Aerospace engineering technician
Construction, Mechanical & Electrical Trades
Aerospace engineering technicians build, test and repair all types of aircraft. They usually specialise in mechanics or avionics.
Aerospace engineering technicians are involved in the design, manufacture and maintenance of all types of aircraft.
Aerospace engineering technicians specialising in mechanics build and service an aircraft's hydraulic and pneumatics systems, this includes wings, engines and landing gear, and also its fuselage.
Aerospace engineering technicians specialising in avionics are involved in installing and testing electrical and electronic systems that are used in navigation, flight control and communications.
Aerospace engineering technicians working in production or maintenance will usually be based in an aircraft hangar.
Some maintenance work will be carried out on aircraft between flights. This will also include refuelling of the aircraft and would take place on the airfield.
Some aerospace engineering technicians may be involved in the development or design of aircraft. They would be based in an office or laboratory and use computer-aided design (CAD) and computer-aided manufacture (CAM) software to design new aircraft .
It is possible to specialise in different types of aircraft, such as small aircraft, helicopters or large passenger jets.
Personal Qualities and Skills
Key skills for aerospace engineering technicians
- Technical knowledge and awareness of aircraft systems
- Good hand skills
- Good concentration levels and attention to detail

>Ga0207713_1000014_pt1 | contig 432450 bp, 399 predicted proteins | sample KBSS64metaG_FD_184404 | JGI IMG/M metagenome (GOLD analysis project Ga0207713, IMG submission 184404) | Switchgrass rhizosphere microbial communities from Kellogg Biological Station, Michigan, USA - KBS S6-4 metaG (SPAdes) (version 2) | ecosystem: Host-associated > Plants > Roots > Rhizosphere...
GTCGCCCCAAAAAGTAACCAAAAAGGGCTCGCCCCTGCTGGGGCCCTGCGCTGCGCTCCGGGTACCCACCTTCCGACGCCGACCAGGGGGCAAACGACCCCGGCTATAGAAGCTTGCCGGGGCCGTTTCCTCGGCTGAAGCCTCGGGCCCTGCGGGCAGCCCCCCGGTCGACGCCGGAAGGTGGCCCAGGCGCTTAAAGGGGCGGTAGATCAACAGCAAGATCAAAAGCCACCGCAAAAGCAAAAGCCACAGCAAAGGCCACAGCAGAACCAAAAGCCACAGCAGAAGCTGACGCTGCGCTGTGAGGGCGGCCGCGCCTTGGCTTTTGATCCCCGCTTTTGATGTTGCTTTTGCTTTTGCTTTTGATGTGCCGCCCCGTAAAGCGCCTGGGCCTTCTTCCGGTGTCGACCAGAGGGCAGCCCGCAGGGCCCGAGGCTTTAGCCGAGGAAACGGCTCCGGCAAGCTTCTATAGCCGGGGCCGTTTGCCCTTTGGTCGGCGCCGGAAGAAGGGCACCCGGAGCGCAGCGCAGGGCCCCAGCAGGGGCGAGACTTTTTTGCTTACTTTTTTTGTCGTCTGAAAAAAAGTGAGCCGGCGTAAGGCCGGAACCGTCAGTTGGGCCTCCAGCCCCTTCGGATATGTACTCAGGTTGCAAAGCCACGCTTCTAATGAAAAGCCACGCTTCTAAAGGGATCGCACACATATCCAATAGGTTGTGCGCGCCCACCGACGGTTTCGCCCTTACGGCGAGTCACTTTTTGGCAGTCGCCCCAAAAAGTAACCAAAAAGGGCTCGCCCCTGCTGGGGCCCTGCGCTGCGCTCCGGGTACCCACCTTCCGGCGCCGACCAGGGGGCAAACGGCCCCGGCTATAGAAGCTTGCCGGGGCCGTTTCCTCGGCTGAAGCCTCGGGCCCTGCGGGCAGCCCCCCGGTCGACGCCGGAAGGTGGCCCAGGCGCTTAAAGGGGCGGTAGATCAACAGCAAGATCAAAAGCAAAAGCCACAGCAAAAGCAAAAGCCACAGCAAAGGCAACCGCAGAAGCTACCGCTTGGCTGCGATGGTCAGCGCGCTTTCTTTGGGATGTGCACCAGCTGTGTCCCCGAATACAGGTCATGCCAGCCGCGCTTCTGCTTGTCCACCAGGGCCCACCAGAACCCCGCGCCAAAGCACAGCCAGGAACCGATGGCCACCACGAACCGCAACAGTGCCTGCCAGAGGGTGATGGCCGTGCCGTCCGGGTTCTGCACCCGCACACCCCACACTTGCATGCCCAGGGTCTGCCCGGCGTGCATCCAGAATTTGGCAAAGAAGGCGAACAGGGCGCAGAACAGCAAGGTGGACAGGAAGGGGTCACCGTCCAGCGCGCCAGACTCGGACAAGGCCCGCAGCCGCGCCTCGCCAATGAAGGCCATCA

- Responsible and aware of safety requirements
- Able to work as a team
- Good communication skills
Pay And Opportunities
Typical employers of aerospace engineering technician
- Maintenance, repair and overhaul (MRO) divisions of aerospace manufacturers.
- Specialist aircraft maintenance companies
- Flying schools
- Armed forces
Qualifications and training required
The traditional route into this career has been through an apprenticeship with an employer. Apprenticeships are available from aircraft component manufacturers such as BAE Systems, Airbus, Rolls-Royce, Messier-Dowty and Goodrich. You would learn how to build the very complex parts and systems that make up the aircraft components.
Apprenticeships are also available from aircraft maintenance providers. These include airlines such as British Airways and Virgin Atlantic and also specialist aircraft maintenance companies such as Monarch Aircraft Engineering, ATC Lasham and Hawker Pacific. You would learn how to inspect, repair and maintain the aircraft parts and systems.
Apprenticeships are also available in helicopter maintenance. Applicants would need four GCSE's including English, Maths and Physics or a relevant City & Guilds qualification, or the equivalent. For Scottish applicants these apprenticeships would likely require a minimum of National 5s including English, Maths and Physics.
Professional registration is available to those who have joined a professional engineering institution licensed by the Engineering Council, this is known as EngTech.